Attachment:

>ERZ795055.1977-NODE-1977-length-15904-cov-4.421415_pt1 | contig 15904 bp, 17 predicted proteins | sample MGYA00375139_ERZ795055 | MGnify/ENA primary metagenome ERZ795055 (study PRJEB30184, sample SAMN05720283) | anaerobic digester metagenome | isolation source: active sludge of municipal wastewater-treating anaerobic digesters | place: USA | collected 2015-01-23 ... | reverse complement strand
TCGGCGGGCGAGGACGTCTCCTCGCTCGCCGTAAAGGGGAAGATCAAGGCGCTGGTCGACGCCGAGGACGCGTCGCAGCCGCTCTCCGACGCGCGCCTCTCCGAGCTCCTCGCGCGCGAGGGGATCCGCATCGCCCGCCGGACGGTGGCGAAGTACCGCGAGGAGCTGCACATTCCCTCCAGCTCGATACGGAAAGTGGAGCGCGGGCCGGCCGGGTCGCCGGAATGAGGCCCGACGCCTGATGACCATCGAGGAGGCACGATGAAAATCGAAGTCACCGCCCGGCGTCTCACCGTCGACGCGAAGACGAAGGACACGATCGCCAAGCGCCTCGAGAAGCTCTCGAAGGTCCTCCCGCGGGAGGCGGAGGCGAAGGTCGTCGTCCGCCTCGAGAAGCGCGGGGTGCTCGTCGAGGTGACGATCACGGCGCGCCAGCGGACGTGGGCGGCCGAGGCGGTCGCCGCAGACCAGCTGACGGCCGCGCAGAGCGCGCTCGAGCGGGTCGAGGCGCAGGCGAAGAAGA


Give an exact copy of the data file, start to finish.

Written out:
>ERZ795055.1977-NODE-1977-length-15904-cov-4.421415_pt1 | contig 15904 bp, 17 predicted proteins | sample MGYA00375139_ERZ795055 | MGnify/ENA primary metagenome ERZ795055 (study PRJEB30184, sample SAMN05720283) | anaerobic digester metagenome | isolation source: active sludge of municipal wastewater-treating anaerobic digesters | place: USA | collected 2015-01-23 ... | reverse complement strand
TCGGCGGGCGAGGACGTCTCCTCGCTCGCCGTAAAGGGGAAGATCAAGGCGCTGGTCGACGCCGAGGACGCGTCGCAGCCGCTCTCCGACGCGCGCCTCTCCGAGCTCCTCGCGCGCGAGGGGATCCGCATCGCCCGCCGGACGGTGGCGAAGTACCGCGAGGAGCTGCACATTCCCTCCAGCTCGATACGGAAAGTGGAGCGCGGGCCGGCCGGGTCGCCGGAATGAGGCCCGACGCCTGATGACCATCGAGGAGGCACGATGAAAATCGAAGTCACCGCCCGGCGTCTCACCGTCGACGCGAAGACGAAGGACACGATCGCCAAGCGCCTCGAGAAGCTCTCGAAGGTCCTCCCGCGGGAGGCGGAGGCGAAGGTCGTCGTCCGCCTCGAGAAGCGCGGGGTGCTCGTCGAGGTGACGATCACGGCGCGCCAGCGGACGTGGGCGGCCGAGGCGGTCGCCGCAGACCAGCTGACGGCCGCGCAGAGCGCGCTCGAGCGGGTCGAGGCGCAGGCGAAGAAGA